The fund was added to the Wealth 150 when it launched in April 2011. With John Dodd at the helm, supported by Richard Hulf, we felt the fund's prospects were good. John Dodd manages the Artemis Alpha Investment Trust, which has had considerable exposure to the energy sector, where he proved himself as a strong stock picking investor. We viewed Richard Hulf's involvement with the fund as a further positive due to his high level of industry expertise.
Our analysis suggests John Dodd's past stock picking ability has not been successfully applied to the Artemis Global Energy Fund. From launch to November 2012, performance was broadly in line with the MSCI World/Energy Index. Since this time, the fund has consistently underperformed. This is partly due to the fund's bias to higher-risk small and medium-sized exploration and production companies which have underperformed larger oil companies (which make up the majority of the index). However, our analysis suggests poor stock selection has also materially detracted from returns over this time. The fund operates a concentrated portfolio which enables each holding to make a significant impact on returns, however this is a higher-risk strategy.
Companies operating in the energy, mining, and resources sectors, are often heavily reliant on the underlying price of commodities such as oil, gold, or iron ore. Falling commodity prices and a history of poor cost control has had a detrimental effect on company profits and the sector has encountered a torrid time over the past few years.
Companies with the best exploration and production potential, operating in stable regions, with a tight control on costs, are often best placed for profit growth in periods of price rises. They could also be well placed to offer an element of shelter from commodity price falls. Fund managers capable of identifying such companies should be able to outperform their respective peers and benchmarks over the long term. However, as our quantitative analysis of commodity-focused funds has become more sophisticated over time, it has become increasingly clear, in our opinion, that few managers in these areas have the ability to consistently add value for investors.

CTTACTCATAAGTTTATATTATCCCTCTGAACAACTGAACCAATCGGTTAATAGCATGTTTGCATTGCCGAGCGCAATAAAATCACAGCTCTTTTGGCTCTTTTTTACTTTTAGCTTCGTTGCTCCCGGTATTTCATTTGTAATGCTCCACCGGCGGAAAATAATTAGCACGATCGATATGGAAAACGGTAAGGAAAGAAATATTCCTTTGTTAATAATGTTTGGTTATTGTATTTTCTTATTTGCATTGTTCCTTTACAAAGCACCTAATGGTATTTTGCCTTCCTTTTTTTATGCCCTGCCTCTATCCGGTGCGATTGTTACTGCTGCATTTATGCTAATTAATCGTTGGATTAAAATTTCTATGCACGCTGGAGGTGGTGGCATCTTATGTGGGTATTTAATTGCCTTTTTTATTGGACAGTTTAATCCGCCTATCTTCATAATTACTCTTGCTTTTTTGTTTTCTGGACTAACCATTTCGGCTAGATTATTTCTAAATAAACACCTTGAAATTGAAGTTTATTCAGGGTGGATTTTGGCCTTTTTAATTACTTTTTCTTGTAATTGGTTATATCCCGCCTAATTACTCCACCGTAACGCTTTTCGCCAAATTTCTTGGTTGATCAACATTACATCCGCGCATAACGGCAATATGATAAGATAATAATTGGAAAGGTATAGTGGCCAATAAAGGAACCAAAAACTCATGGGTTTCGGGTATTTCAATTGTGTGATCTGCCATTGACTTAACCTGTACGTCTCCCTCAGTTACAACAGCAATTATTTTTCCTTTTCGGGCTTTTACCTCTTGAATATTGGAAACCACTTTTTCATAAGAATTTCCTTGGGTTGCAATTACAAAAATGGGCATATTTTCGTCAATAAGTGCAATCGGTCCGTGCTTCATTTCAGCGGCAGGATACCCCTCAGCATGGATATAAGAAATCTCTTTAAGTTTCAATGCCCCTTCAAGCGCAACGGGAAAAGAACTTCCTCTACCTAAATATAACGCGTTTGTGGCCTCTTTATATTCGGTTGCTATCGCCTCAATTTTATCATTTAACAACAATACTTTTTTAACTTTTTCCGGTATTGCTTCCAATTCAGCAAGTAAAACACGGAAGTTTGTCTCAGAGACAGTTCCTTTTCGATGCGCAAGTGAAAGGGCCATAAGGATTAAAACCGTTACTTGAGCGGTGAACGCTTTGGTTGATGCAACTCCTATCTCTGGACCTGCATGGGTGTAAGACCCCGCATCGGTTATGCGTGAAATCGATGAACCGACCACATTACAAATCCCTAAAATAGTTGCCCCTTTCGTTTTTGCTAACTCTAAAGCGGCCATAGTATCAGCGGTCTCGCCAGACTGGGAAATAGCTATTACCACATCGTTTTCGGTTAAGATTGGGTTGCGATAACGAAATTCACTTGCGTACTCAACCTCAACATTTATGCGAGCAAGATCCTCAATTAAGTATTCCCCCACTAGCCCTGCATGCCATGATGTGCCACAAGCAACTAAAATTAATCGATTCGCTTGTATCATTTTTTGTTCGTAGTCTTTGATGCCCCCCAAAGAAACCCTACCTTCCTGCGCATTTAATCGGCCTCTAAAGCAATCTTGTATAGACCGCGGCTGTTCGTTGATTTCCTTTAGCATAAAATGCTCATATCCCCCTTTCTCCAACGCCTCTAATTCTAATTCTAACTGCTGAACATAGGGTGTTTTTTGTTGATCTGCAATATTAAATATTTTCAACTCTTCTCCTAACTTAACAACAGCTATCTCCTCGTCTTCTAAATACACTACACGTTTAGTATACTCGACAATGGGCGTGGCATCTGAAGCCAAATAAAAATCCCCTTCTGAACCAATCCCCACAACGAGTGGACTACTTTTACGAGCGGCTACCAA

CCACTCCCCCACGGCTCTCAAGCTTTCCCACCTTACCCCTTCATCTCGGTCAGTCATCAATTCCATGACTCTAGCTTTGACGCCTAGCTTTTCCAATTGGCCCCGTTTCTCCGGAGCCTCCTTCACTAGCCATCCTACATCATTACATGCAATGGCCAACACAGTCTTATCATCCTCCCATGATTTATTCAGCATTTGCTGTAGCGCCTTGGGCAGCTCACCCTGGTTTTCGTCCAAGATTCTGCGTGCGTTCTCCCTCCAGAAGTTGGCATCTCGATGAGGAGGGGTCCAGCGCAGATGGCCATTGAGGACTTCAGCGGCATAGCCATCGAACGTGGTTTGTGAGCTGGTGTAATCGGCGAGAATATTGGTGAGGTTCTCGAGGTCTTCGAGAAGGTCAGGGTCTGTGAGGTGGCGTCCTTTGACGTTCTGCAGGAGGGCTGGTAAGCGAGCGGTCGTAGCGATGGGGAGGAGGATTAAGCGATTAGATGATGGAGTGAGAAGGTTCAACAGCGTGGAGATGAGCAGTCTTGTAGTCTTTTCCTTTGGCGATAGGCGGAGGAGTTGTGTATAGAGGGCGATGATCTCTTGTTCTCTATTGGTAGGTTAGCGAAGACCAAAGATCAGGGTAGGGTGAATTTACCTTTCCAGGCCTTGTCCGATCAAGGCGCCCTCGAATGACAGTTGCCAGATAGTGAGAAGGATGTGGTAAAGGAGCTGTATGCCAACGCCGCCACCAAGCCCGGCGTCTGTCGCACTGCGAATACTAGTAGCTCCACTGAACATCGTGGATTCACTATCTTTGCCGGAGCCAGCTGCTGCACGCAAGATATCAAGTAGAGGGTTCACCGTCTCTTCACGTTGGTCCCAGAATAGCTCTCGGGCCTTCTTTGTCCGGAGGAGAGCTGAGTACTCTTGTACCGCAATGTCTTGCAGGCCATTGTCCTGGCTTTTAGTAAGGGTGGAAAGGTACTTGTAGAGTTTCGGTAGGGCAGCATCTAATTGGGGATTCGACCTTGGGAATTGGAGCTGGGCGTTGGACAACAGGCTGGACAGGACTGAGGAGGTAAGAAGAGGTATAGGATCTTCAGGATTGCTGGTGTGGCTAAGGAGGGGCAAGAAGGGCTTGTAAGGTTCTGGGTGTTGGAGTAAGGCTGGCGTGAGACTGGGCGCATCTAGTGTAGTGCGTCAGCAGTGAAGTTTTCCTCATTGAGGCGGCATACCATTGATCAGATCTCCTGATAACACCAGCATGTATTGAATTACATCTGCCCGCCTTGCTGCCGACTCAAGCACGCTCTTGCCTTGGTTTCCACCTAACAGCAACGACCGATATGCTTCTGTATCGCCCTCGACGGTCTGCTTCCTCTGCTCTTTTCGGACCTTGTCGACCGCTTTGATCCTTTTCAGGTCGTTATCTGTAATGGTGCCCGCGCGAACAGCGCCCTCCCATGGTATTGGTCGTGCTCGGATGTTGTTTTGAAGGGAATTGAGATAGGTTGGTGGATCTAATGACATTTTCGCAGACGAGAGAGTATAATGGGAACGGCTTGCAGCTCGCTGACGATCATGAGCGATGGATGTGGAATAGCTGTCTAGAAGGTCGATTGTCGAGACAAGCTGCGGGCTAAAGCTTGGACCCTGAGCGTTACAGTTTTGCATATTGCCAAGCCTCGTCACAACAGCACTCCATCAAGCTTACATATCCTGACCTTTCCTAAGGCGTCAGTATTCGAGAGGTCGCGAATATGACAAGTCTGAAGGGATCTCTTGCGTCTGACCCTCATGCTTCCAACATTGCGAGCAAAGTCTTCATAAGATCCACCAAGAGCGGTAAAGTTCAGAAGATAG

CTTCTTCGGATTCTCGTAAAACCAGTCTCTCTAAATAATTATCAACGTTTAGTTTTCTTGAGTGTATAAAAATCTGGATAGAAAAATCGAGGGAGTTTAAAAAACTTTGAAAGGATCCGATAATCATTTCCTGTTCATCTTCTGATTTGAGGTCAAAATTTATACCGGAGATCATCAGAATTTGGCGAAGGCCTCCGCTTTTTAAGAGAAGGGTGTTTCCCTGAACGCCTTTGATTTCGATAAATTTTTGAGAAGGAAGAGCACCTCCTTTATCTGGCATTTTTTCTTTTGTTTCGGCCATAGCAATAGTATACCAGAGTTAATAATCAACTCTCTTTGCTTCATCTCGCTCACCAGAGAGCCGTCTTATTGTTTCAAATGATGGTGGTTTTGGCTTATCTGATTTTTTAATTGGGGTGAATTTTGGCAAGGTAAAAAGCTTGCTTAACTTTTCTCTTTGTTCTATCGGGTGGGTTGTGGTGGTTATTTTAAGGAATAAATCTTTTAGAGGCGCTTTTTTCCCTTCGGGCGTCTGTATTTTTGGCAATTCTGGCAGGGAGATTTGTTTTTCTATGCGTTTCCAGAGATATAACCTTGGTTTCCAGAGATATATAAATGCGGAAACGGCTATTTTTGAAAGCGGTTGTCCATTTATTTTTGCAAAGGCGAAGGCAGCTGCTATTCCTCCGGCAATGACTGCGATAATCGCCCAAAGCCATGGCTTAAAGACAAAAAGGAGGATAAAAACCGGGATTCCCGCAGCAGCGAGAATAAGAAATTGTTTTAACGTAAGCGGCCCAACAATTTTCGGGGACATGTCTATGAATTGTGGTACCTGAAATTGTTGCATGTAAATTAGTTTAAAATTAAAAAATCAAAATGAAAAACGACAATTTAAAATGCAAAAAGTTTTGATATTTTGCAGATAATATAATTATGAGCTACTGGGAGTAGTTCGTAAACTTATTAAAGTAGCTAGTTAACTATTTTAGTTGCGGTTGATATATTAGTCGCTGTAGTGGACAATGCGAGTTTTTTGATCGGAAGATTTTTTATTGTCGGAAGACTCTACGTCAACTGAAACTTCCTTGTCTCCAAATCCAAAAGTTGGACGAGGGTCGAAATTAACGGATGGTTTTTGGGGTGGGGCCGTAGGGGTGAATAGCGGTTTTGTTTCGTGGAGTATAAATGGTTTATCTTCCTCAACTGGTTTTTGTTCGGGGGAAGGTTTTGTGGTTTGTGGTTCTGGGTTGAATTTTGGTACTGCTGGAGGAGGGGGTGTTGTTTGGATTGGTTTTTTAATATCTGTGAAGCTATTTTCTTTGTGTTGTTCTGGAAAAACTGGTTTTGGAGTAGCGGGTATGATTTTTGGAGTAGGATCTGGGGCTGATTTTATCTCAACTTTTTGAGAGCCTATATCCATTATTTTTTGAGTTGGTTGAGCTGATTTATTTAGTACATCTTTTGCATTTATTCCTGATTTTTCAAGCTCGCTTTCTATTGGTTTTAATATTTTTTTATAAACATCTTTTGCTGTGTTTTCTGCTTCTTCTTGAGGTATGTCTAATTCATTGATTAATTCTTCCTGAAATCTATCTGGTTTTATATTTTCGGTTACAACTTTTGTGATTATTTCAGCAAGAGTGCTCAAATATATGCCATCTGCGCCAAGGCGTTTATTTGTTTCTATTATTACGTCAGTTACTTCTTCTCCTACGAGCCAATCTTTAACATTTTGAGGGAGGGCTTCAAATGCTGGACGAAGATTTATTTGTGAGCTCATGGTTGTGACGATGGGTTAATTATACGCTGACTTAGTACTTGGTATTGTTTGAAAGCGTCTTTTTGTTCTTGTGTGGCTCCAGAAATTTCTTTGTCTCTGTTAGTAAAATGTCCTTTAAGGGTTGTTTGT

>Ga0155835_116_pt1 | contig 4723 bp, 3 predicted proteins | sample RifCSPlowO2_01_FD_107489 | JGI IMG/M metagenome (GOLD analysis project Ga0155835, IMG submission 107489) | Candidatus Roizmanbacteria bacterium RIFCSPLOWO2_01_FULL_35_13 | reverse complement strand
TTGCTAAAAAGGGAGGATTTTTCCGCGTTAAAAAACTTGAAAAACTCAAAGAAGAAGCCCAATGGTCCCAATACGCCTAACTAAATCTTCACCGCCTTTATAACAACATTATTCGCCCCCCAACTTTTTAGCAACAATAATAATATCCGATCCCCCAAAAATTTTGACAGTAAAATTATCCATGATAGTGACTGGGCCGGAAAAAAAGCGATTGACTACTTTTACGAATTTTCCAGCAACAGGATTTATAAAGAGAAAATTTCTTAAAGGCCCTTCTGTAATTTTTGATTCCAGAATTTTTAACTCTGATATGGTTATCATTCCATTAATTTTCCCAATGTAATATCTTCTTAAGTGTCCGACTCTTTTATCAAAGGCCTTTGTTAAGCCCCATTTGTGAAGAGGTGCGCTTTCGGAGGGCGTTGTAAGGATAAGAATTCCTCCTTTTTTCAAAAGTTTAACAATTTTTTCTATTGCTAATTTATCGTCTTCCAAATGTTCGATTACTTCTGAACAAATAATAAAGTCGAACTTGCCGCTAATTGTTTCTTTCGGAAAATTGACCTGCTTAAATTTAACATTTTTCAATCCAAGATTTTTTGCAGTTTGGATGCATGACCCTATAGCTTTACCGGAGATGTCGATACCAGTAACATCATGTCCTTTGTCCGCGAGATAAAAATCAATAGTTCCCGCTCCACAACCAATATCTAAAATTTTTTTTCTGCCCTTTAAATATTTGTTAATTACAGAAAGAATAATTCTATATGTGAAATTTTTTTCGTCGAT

While the Artemis Global Energy Fund has encountered periods where it has outperformed the MSCI World/Energy index, it has also endured periods of heavy underperformance. We have removed the fund from the Wealth 150 as we have lost conviction in the managers' ability to significantly outperform the index over the long term.
We stress the fund's removal from the Wealth 150 should not be taken as a signal to make any changes to a portfolio. Many companies in the energy, mining and resources sectors are lowly valued and any sustained rebound in underlying commodity prices could see company share prices recover, although there are no guarantees and prices could still fall further. The Artemis Global Energy Fund, similar to many specialist funds, is an effective way to access a niche area. Other alternatives include ETFs.